dir. Jim Loach
I was as surprised as anyone to discover I had ranked Oranges and Sunshine as high as I have. Originally I thought it was a well-made, admirably conceived and nicely acted excursion into Erin Brockovich style filmmaking, but this Australia/UK co-production has grown in my estimation. The mystery at its heart of how and why the British and Australian governments were allowed to get away with the crimes they did - and crimes they most certainly were, even if not recognised by any specific law - is compelling and it's surprising it hadn't been told before now. It's the performances, however, that elevate Jim Loach's (son of Ken) film; Emily Watson finally being given a meaty lead role again after so many years, and work from David Wenham and especially Hugo Weaving that rank as some of their very best to date.
dir. Julia Leigh
One of the most divisive films of the year - from this or any other country it would see - was Julia Leigh's debut film. A Palme d'Or nominee on the back of a personal Jane Campion citation, Sleeping Beauty has been angering, boring and downright confusing viewers ever since it's premiere at a Croisette. Even if I wasn't initially as taken by it as it's #2 placing suggests, I was certainly on the positive side of the spectrum. However, no other film from 2011 as remained in my mind quite as long as Sleeping Beauty. Sticky like taffy, it has wormed it's way into my favourites of the year so much so that I'm scared to actually revisit it for fear of it actually proving that it's not actually all that brilliant. Ornately crafted, sumptuously filmed and superbly acted (Emily Browning in a true career changing role - casting directors take note, there is a certain Nicole Kidman/Tilda Swinton vibe about her in this role), Sleeping Beauty is a truly radical reinterpretation of the fairy tale (Red Riding Hood would never) and one that proves its worth by being exactly the sort of film that people can argue and debate about for hours. Truly a unique and daringly original piece of work.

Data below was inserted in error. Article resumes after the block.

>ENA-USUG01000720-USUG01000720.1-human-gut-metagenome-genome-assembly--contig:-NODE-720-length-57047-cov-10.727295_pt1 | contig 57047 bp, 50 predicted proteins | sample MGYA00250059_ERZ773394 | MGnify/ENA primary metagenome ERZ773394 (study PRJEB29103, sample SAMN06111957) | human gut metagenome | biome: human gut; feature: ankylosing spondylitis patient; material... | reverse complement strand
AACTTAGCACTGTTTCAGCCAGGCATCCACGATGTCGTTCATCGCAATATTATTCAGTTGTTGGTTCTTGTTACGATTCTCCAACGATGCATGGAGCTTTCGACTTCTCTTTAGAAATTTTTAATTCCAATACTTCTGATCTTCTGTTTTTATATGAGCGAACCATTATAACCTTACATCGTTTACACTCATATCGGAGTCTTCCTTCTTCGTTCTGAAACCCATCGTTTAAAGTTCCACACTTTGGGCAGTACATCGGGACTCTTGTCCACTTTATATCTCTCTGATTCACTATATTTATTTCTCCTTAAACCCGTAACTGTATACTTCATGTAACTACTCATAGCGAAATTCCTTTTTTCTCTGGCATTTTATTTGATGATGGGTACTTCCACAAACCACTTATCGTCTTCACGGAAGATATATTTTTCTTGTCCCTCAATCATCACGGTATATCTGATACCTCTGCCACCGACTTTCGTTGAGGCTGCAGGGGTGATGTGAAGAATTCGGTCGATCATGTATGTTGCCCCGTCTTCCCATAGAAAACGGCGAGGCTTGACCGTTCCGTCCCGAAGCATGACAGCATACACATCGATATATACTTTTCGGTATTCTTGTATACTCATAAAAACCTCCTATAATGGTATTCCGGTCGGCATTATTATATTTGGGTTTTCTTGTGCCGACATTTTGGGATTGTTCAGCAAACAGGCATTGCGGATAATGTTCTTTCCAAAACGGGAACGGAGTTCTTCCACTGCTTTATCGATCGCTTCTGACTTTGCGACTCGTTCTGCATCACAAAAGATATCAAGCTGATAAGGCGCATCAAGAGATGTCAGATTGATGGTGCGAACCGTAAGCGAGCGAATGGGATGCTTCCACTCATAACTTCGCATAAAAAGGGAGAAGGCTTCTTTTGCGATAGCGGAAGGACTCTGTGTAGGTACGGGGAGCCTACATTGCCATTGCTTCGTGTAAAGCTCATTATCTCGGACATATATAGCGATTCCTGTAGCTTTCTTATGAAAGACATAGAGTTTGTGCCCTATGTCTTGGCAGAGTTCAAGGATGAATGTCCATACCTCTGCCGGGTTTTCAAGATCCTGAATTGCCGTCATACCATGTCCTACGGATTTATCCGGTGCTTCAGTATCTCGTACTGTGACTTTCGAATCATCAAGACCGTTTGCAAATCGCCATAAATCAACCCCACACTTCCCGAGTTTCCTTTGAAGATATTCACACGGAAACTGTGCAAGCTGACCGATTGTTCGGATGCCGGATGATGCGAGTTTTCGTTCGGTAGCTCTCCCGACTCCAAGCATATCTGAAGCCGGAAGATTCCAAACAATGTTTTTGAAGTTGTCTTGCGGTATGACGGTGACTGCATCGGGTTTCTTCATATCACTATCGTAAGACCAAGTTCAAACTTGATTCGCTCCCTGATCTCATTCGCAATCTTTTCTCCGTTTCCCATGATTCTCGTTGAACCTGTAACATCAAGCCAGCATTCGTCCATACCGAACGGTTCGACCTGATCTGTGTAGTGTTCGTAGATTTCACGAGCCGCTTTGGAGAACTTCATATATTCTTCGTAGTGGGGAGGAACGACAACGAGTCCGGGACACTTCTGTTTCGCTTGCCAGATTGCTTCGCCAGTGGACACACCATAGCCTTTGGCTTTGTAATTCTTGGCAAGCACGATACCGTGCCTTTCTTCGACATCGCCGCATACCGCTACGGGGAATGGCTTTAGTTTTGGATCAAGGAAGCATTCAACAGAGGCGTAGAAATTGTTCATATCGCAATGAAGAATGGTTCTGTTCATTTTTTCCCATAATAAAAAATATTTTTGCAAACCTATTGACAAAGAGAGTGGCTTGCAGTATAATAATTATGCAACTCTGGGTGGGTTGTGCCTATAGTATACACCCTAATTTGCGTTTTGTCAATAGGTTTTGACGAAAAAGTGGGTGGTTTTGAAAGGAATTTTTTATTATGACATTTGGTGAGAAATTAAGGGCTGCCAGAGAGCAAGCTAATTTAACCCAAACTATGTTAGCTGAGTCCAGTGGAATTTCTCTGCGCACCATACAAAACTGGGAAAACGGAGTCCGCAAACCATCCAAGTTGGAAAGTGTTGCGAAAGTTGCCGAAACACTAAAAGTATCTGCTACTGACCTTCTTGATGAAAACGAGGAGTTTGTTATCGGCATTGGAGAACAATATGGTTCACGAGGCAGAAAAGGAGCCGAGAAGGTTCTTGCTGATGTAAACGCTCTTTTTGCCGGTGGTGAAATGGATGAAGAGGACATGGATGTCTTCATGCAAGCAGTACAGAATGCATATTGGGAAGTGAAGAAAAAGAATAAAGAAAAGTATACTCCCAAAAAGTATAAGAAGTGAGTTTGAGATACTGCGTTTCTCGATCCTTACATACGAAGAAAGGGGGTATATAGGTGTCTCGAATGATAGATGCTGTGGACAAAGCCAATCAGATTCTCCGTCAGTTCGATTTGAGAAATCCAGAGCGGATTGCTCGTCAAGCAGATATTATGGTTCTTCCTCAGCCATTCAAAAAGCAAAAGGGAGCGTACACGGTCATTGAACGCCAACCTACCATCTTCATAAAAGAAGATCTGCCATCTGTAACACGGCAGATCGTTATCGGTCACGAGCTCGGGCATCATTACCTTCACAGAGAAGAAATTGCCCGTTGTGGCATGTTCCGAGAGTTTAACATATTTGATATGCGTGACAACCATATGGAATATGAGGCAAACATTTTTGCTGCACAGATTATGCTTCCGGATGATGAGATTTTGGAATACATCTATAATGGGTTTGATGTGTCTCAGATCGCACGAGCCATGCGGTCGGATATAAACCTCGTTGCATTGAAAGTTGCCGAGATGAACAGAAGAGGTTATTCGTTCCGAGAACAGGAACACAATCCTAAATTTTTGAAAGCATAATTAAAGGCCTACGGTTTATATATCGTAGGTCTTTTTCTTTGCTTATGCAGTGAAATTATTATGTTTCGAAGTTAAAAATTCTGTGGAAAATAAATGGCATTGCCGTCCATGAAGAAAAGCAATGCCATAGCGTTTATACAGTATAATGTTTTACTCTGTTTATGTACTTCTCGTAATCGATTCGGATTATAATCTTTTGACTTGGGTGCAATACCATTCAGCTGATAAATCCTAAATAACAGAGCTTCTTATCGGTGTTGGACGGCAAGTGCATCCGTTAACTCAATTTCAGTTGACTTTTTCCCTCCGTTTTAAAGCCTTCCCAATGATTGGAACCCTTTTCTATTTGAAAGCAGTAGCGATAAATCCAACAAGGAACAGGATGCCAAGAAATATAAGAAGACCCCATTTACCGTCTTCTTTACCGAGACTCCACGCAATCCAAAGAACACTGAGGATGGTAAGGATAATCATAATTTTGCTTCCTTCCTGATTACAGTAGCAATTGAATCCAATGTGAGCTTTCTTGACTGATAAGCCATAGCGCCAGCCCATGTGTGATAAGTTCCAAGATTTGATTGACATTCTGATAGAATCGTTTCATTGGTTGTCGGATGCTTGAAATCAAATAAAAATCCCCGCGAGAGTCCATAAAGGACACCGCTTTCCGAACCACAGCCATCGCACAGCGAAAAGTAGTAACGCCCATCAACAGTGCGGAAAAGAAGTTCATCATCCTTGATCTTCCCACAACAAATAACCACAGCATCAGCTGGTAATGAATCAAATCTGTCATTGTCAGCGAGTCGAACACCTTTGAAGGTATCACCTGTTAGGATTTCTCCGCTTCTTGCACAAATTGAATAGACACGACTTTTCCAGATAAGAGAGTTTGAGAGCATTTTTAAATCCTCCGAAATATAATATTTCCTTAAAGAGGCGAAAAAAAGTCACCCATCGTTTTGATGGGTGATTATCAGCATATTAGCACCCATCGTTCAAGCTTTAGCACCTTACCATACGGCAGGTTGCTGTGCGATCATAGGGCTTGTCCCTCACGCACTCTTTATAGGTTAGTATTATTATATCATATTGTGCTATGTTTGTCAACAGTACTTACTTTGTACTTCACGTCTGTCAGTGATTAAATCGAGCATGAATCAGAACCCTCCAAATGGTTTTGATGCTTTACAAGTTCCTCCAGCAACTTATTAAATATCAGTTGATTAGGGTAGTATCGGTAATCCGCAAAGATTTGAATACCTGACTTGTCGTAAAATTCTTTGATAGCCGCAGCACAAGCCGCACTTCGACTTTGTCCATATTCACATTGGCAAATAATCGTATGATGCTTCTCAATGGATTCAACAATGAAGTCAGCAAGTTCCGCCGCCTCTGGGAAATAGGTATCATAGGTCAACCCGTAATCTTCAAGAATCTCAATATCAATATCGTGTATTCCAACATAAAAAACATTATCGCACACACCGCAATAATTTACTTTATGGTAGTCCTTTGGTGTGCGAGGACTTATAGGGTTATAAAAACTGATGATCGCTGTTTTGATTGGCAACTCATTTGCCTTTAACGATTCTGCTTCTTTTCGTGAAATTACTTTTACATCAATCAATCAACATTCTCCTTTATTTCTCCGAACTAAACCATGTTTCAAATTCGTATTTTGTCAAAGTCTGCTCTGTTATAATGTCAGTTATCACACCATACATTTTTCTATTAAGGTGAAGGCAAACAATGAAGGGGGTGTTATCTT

dir. Leon Ford
Sigh. I adore this movie. Earlier this year I wrote about Mark Joffe's 1992 Spotswood for an upcoming book on the city of Melbourne and I couldn't help but feel Leon Ford's caped crusader flick, Griff the Invisible, echoed the films of that era. Films set within inner suburbs of the big capital cities (in this case Sydney) that probe the delicate and frequently offbeat lives of people that we might normally think little about. Consider Proof, Death in Brunswick, Amy or Malcolm, but with the genre elements of a Heat Wave. Helped immeasurably by the chemistry of stars Ryan Kwanten and Maeve Dermody, Griff the Invisible is another one of the compelling left-of-centre films, like Melancholia and Bridesmaids, to look at mental health in 2011. It was a touching and yet vividly painted film that takes playful jabs at the genre, but never forgets for one second that it is ultimately about these two connected, deeply troubled individuals. It was the most original Australian film of the year and the one that I suspect I'll remember most fondly in years to come.
And with that we bid adieu to 2011. We'll have further looks at the year that was 2011 - done in the vein of my "design of a decade" pieces, looking at the scenes, performances and technical achievements that I loved most - but until then, don't disappear on me folks! We need you, we crave you, here at Stale Popcorn. Until we meet on the other side of New Years Eve...